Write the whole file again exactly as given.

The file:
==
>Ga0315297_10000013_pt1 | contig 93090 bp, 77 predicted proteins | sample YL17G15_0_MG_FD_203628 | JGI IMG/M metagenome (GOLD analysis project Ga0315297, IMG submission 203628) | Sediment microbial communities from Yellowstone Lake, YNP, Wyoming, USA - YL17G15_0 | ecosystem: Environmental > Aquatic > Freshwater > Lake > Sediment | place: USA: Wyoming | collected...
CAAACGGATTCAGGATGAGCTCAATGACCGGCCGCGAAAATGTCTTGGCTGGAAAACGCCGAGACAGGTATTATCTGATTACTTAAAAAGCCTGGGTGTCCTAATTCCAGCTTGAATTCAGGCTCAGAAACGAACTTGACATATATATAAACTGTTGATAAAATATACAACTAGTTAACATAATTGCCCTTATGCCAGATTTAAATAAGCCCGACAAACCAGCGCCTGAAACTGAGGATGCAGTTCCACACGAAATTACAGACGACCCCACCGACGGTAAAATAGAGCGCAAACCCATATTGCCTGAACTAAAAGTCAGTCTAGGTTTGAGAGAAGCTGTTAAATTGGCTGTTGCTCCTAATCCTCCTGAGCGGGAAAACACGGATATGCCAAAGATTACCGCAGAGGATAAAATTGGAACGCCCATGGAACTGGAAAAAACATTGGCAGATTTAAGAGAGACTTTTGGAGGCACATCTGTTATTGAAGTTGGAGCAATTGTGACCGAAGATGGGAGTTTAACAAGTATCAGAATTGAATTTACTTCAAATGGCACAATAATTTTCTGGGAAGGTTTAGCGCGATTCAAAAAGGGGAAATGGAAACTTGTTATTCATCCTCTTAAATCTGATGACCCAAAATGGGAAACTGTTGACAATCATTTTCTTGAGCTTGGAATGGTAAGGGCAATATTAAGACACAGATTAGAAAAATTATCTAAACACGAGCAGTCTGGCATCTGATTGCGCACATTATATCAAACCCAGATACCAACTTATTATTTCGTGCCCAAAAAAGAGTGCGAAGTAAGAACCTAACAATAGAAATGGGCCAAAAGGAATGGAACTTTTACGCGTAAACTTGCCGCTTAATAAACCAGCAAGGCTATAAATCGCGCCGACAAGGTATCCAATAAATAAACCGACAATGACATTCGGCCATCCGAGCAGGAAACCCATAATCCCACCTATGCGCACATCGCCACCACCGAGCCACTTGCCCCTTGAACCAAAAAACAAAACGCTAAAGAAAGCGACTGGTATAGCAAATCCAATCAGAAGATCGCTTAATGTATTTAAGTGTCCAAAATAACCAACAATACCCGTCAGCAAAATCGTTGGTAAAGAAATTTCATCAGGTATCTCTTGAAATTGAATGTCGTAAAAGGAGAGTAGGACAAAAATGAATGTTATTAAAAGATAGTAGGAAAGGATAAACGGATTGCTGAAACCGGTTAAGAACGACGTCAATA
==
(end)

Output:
>Ga0315297_10000013_pt1 | contig 93090 bp, 77 predicted proteins | sample YL17G15_0_MG_FD_203628 | JGI IMG/M metagenome (GOLD analysis project Ga0315297, IMG submission 203628) | Sediment microbial communities from Yellowstone Lake, YNP, Wyoming, USA - YL17G15_0 | ecosystem: Environmental > Aquatic > Freshwater > Lake > Sediment | place: USA: Wyoming | collected...
CAAACGGATTCAGGATGAGCTCAATGACCGGCCGCGAAAATGTCTTGGCTGGAAAACGCCGAGACAGGTATTATCTGATTACTTAAAAAGCCTGGGTGTCCTAATTCCAGCTTGAATTCAGGCTCAGAAACGAACTTGACATATATATAAACTGTTGATAAAATATACAACTAGTTAACATAATTGCCCTTATGCCAGATTTAAATAAGCCCGACAAACCAGCGCCTGAAACTGAGGATGCAGTTCCACACGAAATTACAGACGACCCCACCGACGGTAAAATAGAGCGCAAACCCATATTGCCTGAACTAAAAGTCAGTCTAGGTTTGAGAGAAGCTGTTAAATTGGCTGTTGCTCCTAATCCTCCTGAGCGGGAAAACACGGATATGCCAAAGATTACCGCAGAGGATAAAATTGGAACGCCCATGGAACTGGAAAAAACATTGGCAGATTTAAGAGAGACTTTTGGAGGCACATCTGTTATTGAAGTTGGAGCAATTGTGACCGAAGATGGGAGTTTAACAAGTATCAGAATTGAATTTACTTCAAATGGCACAATAATTTTCTGGGAAGGTTTAGCGCGATTCAAAAAGGGGAAATGGAAACTTGTTATTCATCCTCTTAAATCTGATGACCCAAAATGGGAAACTGTTGACAATCATTTTCTTGAGCTTGGAATGGTAAGGGCAATATTAAGACACAGATTAGAAAAATTATCTAAACACGAGCAGTCTGGCATCTGATTGCGCACATTATATCAAACCCAGATACCAACTTATTATTTCGTGCCCAAAAAAGAGTGCGAAGTAAGAACCTAACAATAGAAATGGGCCAAAAGGAATGGAACTTTTACGCGTAAACTTGCCGCTTAATAAACCAGCAAGGCTATAAATCGCGCCGACAAGGTATCCAATAAATAAACCGACAATGACATTCGGCCATCCGAGCAGGAAACCCATAATCCCACCTATGCGCACATCGCCACCACCGAGCCACTTGCCCCTTGAACCAAAAAACAAAACGCTAAAGAAAGCGACTGGTATAGCAAATCCAATCAGAAGATCGCTTAATGTATTTAAGTGTCCAAAATAACCAACAATACCCGTCAGCAAAATCGTTGGTAAAGAAATTTCATCAGGTATCTCTTGAAATTGAATGTCGTAAAAGGAGAGTAGGACAAAAATGAATGTTATTAAAAGATAGTAGGAAAGGATAAACGGATTGCTGAAACCGGTTAAGAACGACGTCAATA